Robert Revell’s grandaughter Frances died aged 20 of the dreaded smallpox in an epidemic that struck Nottingham in 1736, a year after her marriage to the curiously named Strelley Pegge. ( In their love letters she called him “Dear Mr Pegge” and he ” My dearest charmer”! An interesting formality for a future marriage, as well as the fact that Mr Pegge produced a natural son by his mistress, just before his marriage!)
Frances died before she had children, and her uncle, the Reverend Francis Revell, inherited Carnfield on her death. Shockingly, the Reverend was equally as promiscuous as Mr Pegge, and upon receiving his inheritance, promptly moved into the Hall with his wife, mistress and three illegitimate children!
In 1770 it passed to his natural son Tristram, a Colonel in the army, whose legitimate cousin, Sophia, disputed his right to inherit, but, because she had eloped with the family coachman in 1735, had been cut off. On the Colonel’s death in 1797 without children the estate passed to his cousins.
Sir John Eardley-Wilmot got into financial difficulties and, to avoid embarrassment to an MP, he was made Governor of Tasmania, thus removing the problem. So in 1834 he sold the estate to his land agent Joseph Wilson, captain of the Alfreton Cavalry, magistrate and solicitor. Mr Wilson was arrested in 1840 and incarcerated in Derby Gaol for some weeks, dying at Carnfield, just before his trial. In 1912 his grandson Vaughan Radford, a most typical old English country squire, died and Carnfield was sold to Alfreton estate agent, Melville Watson. In June 1914 he was murdered by a disgruntled tenant and the ongoing restoration started by him abruptly stopped. His widow lived on at the Hall until her death in 1949, following which it was purchased by local industrialist, Noel Darbyshire, who updated the Hall whilst retaining its original features. Darbyshire abandoned the Hall in 1960 and it remained unoccupied until the following owner, James Cartland , bought the property in 1987.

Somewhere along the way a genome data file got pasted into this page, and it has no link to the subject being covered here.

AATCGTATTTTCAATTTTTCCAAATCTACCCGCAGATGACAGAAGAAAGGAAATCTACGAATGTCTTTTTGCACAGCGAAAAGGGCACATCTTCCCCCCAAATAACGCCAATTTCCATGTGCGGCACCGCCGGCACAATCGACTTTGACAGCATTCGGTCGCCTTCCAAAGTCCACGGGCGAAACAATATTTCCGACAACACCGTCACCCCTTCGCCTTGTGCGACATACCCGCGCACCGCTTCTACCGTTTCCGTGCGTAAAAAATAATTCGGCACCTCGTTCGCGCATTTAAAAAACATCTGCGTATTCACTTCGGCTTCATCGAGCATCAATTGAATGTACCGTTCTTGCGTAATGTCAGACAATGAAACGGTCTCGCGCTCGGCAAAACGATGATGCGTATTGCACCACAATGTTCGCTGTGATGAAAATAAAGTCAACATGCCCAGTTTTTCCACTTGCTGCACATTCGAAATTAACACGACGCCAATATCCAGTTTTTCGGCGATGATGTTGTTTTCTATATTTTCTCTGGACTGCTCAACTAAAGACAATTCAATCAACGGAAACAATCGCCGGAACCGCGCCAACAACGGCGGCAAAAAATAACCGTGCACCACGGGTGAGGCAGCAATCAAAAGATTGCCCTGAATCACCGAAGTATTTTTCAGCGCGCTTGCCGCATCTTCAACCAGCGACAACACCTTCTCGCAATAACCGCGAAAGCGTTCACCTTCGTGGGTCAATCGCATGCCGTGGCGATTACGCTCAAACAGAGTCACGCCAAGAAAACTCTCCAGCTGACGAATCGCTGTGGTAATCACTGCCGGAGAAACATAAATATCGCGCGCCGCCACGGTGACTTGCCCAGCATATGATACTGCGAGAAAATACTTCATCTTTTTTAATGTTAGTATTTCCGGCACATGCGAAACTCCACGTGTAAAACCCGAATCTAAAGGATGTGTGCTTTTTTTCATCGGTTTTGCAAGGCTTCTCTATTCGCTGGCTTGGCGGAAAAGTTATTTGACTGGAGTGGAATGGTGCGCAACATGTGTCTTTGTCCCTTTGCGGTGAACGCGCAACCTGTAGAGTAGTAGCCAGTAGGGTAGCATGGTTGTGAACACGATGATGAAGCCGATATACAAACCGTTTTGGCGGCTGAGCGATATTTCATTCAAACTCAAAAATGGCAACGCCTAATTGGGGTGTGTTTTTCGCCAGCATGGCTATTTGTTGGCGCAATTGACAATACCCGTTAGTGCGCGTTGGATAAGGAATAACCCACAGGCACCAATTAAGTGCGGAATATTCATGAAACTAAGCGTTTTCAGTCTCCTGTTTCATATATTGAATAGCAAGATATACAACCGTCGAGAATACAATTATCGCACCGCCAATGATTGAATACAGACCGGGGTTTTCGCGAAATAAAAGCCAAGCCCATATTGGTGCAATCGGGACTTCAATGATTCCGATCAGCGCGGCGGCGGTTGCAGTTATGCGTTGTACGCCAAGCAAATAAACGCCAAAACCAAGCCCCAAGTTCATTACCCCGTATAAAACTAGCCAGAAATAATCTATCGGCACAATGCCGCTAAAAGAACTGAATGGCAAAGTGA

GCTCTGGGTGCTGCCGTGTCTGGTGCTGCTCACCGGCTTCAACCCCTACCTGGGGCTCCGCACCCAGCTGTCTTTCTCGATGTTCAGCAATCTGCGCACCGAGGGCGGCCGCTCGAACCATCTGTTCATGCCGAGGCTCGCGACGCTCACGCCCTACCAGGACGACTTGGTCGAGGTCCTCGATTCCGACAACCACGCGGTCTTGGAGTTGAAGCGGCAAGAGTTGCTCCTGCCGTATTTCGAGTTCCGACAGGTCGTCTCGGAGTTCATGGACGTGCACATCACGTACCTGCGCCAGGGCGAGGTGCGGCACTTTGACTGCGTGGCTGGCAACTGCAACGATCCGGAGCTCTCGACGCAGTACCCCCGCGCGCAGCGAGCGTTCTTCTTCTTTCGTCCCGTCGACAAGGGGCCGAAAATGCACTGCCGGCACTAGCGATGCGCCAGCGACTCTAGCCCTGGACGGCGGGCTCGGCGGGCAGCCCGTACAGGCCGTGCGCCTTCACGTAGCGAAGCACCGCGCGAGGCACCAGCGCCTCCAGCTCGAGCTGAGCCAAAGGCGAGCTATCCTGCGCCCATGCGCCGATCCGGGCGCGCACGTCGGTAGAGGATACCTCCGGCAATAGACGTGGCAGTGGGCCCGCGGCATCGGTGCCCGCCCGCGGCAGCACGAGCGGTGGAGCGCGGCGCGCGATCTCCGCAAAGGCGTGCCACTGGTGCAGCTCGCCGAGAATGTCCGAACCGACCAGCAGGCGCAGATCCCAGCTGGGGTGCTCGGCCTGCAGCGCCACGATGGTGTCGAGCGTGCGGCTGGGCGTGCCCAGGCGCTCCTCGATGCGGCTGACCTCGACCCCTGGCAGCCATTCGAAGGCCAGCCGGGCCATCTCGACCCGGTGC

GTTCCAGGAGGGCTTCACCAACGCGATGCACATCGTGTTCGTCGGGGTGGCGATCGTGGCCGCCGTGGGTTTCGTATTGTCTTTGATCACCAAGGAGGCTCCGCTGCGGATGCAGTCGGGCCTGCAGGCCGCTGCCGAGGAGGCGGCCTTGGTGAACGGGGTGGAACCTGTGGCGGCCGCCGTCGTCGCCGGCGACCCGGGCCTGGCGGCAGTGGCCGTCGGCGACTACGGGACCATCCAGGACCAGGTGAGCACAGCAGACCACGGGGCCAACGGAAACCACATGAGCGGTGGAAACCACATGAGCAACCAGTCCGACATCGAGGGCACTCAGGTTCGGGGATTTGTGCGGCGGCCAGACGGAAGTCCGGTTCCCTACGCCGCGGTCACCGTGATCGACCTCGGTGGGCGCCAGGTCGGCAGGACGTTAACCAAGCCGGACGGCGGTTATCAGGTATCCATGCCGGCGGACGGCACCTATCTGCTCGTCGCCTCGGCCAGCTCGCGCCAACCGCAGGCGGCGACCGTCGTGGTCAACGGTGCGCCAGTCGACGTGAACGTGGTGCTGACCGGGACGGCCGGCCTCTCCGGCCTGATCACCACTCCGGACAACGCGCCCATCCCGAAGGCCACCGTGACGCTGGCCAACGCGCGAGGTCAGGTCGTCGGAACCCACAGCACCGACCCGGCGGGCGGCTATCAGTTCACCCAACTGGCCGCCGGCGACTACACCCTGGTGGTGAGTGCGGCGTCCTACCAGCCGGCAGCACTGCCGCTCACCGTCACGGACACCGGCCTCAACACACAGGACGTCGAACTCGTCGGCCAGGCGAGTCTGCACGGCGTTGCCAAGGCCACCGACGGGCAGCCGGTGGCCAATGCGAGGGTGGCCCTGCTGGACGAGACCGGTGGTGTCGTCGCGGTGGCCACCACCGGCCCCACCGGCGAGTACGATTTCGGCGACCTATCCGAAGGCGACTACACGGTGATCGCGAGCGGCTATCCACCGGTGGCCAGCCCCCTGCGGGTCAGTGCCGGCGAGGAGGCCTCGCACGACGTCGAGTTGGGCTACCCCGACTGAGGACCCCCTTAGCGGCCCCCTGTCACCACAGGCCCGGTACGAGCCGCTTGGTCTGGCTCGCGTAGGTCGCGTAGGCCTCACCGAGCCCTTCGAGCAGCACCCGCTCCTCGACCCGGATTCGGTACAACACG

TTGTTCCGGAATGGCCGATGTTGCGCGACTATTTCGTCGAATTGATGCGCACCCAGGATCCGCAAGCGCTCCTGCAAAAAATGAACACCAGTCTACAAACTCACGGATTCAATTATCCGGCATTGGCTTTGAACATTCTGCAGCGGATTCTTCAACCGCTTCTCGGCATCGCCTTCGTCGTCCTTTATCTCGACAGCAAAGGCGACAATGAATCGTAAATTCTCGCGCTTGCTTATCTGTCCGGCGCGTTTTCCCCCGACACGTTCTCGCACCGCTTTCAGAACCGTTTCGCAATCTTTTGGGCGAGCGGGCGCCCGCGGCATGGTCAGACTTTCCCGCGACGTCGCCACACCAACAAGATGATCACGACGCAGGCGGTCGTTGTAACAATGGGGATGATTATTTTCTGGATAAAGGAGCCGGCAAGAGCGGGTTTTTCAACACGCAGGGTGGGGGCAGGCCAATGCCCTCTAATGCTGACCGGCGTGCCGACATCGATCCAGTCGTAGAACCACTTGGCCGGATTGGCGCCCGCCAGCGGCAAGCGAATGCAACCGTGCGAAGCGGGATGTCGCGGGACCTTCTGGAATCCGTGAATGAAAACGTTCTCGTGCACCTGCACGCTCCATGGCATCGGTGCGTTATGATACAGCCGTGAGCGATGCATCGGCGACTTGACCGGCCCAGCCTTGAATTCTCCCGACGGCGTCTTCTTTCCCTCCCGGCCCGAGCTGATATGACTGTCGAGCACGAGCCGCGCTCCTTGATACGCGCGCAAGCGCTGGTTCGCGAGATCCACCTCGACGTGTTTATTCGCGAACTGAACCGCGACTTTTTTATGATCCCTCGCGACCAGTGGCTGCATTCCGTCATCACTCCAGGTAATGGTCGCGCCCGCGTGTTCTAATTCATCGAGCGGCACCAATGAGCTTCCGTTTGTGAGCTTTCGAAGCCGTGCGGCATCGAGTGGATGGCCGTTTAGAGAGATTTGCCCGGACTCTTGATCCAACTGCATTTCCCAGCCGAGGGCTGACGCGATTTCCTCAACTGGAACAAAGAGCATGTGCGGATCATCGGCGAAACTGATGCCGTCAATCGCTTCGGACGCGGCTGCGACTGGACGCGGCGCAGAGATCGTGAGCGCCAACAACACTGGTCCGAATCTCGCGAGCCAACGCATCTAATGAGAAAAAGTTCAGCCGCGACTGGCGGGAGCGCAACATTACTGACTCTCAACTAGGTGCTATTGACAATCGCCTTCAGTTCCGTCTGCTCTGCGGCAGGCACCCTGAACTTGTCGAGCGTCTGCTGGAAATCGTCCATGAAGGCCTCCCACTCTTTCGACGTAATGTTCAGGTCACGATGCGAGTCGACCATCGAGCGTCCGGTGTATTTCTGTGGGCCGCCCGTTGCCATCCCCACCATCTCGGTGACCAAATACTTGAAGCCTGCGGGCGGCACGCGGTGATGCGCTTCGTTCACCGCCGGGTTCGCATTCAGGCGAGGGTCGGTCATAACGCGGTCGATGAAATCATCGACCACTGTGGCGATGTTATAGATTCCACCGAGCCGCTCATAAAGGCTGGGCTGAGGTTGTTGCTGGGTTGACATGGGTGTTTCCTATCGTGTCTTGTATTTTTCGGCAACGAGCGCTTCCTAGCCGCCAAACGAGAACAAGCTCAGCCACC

James spent the intervening years restoring this fascinating house. The restoration continued and now includes the ancient park which is to be laid out as it was in the 18th / 19th centuries based on numerous plans and photos found over the years. The work effort and love of the house that James embellished during his ‘tenure’ was nothing short of remarkable.
Shortly after completion, the opportunity arose to buy the adjoining land and buildings. Now the original coach houses have been reunited with the Hall, and the dreams to recreate the historic estate that was once the heart of Alfreton, are becoming more of a reality as the restoration has started